But theories about who she was are not in short supply by any means.  The Babushka lady has been said to be a man in drag, a Russian spy, a premeditated witness to the assassination, a secret service agent, an alien, and anything else imaginable to shroud her ever more in mystery.  And as time goes on the mystery becomes only more perplexing.


The Babushka Lady never came forward. The police and the FBI did not find her, and the film shot from her position never turned up, despite a request by the FBI to local photo processors that they would be interested in any pictures or films of the assassination. Jack Harrison, a Kodak technician in Dallas, claimed to have developed on November 22, 1963, the day of the assassination, an out-of-focus color slide for a brunette in her late 30s that showed a view similar to the Babushka Lady's position.

Beverly Oliver

In 1970, a woman named Beverly Oliver came forward and claimed to be the Babushka Lady. She had worked in 1963 as a singer and dancer at a strip club that competed with Jack Ruby's Carousel Club. In 1994, she released a memoir chronicling the events of the day of Kennedy's assassination, but she has not been able to provide convincing proof she was there. Oliver says her film was taken by Federal agent Regis Kennedy and never returned.
Critics have noted a number of inconsistencies with her story, such as her alleged use of a model of camera that did not exist in 1963, and her claim to have positioned herself just behind Charles Brehm and his son, despite Brehm's statement that he and his son had hurried to that position at the last moment. Also, the fact that the Babushka lady appears to be a stout, middle-aged woman, whereas Oliver was 17 at the time of the assassination, tends to cast doubts on Oliver's claims.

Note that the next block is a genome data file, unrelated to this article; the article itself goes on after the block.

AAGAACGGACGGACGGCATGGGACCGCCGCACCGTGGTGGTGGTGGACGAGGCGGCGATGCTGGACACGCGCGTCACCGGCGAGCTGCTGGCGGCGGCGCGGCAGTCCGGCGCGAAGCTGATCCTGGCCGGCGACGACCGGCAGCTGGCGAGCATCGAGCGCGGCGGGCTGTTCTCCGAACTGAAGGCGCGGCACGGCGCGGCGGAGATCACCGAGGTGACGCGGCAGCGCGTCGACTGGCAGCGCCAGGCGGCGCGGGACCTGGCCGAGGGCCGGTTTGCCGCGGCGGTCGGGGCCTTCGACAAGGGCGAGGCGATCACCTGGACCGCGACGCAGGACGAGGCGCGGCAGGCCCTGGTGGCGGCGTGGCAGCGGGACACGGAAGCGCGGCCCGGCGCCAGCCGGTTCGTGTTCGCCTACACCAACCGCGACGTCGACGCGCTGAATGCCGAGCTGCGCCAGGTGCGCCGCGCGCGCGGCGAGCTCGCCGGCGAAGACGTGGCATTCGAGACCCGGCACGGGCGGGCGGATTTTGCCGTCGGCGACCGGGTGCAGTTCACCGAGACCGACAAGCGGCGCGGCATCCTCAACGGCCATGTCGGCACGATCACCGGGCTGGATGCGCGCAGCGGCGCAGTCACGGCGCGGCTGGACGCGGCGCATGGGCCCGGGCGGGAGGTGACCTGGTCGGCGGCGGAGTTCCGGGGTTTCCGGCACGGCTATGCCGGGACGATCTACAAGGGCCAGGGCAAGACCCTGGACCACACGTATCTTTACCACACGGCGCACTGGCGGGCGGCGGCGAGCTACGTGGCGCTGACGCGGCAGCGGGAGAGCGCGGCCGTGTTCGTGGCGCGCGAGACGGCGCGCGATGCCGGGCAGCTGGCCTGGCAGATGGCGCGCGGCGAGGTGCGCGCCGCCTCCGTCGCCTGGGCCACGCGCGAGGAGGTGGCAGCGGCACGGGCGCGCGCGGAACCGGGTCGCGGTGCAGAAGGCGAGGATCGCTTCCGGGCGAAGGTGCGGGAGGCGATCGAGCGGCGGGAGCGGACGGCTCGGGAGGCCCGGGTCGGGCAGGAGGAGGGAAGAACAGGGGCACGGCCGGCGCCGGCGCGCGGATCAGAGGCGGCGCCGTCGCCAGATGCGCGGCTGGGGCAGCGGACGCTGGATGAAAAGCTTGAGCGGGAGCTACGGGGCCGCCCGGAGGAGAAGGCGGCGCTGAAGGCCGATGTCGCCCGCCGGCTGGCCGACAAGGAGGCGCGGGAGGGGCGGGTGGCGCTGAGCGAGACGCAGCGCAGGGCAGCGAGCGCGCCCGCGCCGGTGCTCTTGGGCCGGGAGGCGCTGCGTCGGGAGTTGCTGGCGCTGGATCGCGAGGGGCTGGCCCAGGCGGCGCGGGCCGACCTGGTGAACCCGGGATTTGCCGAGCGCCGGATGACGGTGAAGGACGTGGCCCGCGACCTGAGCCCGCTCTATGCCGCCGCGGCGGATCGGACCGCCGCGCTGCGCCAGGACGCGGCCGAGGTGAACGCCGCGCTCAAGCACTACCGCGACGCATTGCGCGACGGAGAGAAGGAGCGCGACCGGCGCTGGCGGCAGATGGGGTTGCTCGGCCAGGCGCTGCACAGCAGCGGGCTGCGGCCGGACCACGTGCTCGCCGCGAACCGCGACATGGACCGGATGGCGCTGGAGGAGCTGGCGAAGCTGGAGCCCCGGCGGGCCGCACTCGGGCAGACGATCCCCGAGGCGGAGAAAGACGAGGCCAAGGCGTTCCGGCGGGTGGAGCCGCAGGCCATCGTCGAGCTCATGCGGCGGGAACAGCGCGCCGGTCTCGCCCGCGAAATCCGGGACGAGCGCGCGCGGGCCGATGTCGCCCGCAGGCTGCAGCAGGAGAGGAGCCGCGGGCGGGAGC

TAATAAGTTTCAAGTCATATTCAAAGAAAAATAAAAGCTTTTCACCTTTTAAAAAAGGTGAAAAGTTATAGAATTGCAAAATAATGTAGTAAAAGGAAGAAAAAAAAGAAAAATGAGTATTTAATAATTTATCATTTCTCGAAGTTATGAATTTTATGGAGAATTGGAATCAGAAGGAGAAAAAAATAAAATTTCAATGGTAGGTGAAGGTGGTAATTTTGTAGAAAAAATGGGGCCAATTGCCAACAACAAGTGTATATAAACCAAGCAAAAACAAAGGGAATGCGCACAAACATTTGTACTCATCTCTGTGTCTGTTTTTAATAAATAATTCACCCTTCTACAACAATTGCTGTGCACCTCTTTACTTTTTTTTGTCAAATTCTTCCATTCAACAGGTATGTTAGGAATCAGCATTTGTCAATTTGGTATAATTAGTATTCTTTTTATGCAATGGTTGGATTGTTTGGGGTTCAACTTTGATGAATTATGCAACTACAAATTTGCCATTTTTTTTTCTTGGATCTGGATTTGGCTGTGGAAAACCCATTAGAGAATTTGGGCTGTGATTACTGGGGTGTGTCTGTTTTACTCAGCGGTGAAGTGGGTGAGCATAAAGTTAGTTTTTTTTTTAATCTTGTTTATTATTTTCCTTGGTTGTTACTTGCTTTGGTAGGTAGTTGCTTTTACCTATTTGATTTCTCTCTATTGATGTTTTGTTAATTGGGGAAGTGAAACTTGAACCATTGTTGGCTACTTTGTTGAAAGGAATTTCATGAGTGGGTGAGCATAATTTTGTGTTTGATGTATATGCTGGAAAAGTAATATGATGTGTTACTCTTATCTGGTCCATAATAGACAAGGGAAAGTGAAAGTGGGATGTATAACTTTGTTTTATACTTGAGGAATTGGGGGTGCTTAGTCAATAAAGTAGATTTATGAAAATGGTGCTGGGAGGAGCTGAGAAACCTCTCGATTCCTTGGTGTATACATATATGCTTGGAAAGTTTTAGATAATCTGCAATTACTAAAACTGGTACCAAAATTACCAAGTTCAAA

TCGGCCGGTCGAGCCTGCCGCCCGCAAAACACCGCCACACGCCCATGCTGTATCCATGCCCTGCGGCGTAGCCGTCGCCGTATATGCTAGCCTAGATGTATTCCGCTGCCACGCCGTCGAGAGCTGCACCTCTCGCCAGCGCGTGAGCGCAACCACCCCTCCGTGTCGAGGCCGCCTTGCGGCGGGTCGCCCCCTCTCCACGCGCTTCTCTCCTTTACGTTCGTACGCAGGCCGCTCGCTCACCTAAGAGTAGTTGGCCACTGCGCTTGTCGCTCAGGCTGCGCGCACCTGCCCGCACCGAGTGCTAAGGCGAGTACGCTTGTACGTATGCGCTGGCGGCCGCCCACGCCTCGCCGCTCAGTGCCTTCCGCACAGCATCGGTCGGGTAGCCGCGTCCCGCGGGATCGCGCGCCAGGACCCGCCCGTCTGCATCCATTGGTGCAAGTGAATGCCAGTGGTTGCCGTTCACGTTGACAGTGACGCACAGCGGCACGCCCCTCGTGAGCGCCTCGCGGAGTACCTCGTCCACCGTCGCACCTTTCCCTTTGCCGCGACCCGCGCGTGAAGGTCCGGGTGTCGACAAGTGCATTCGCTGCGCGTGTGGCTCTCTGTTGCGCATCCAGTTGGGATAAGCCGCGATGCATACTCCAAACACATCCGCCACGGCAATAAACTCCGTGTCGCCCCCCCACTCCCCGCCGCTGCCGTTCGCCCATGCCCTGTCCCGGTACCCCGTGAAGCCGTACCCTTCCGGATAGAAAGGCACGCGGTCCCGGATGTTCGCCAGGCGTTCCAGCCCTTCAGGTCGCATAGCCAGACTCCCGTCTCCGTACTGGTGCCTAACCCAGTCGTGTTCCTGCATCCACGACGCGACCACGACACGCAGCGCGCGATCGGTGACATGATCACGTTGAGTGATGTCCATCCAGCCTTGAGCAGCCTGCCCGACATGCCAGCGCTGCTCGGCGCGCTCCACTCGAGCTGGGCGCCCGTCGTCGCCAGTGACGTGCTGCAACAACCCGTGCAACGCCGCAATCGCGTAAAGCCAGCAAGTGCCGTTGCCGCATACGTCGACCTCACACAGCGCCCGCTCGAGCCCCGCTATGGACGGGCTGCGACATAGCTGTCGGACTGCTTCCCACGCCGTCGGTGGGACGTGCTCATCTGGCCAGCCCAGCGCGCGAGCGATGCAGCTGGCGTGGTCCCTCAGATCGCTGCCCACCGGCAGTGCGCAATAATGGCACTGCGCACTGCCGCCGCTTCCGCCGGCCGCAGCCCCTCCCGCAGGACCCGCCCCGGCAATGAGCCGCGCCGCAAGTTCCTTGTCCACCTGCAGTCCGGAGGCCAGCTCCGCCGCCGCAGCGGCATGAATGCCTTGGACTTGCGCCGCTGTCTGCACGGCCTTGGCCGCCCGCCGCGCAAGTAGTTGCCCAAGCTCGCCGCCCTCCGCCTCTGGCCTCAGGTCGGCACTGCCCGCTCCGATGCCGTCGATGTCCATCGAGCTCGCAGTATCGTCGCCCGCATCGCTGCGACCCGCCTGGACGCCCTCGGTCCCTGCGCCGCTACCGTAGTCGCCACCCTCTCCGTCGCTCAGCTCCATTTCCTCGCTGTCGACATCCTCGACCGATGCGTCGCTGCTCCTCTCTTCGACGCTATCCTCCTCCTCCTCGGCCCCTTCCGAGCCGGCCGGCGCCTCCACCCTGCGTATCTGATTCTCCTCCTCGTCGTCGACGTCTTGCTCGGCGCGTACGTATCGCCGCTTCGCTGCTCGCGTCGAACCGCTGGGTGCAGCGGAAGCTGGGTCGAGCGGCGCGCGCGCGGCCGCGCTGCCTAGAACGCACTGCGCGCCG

Oliver was played by Lolita Davidovich in the 1991 film JFK, but is not portrayed as claiming to be the Babushka Lady. In the director's cut she is depicted as wearing a head scarf at Dealey Plaza and speaking of having given the film she shot to two men claiming to be FBI agents.
In the 1992 film Ruby, the character of Candy Cane, portrayed by Sherilyn Fenn, is shown in Dealey Plaza filming the motorcade and wearing a babushka scarf. Though the character is a singer and nightclub performer, there is no evidence that she is based in any meaningful way on Beverly Oliver.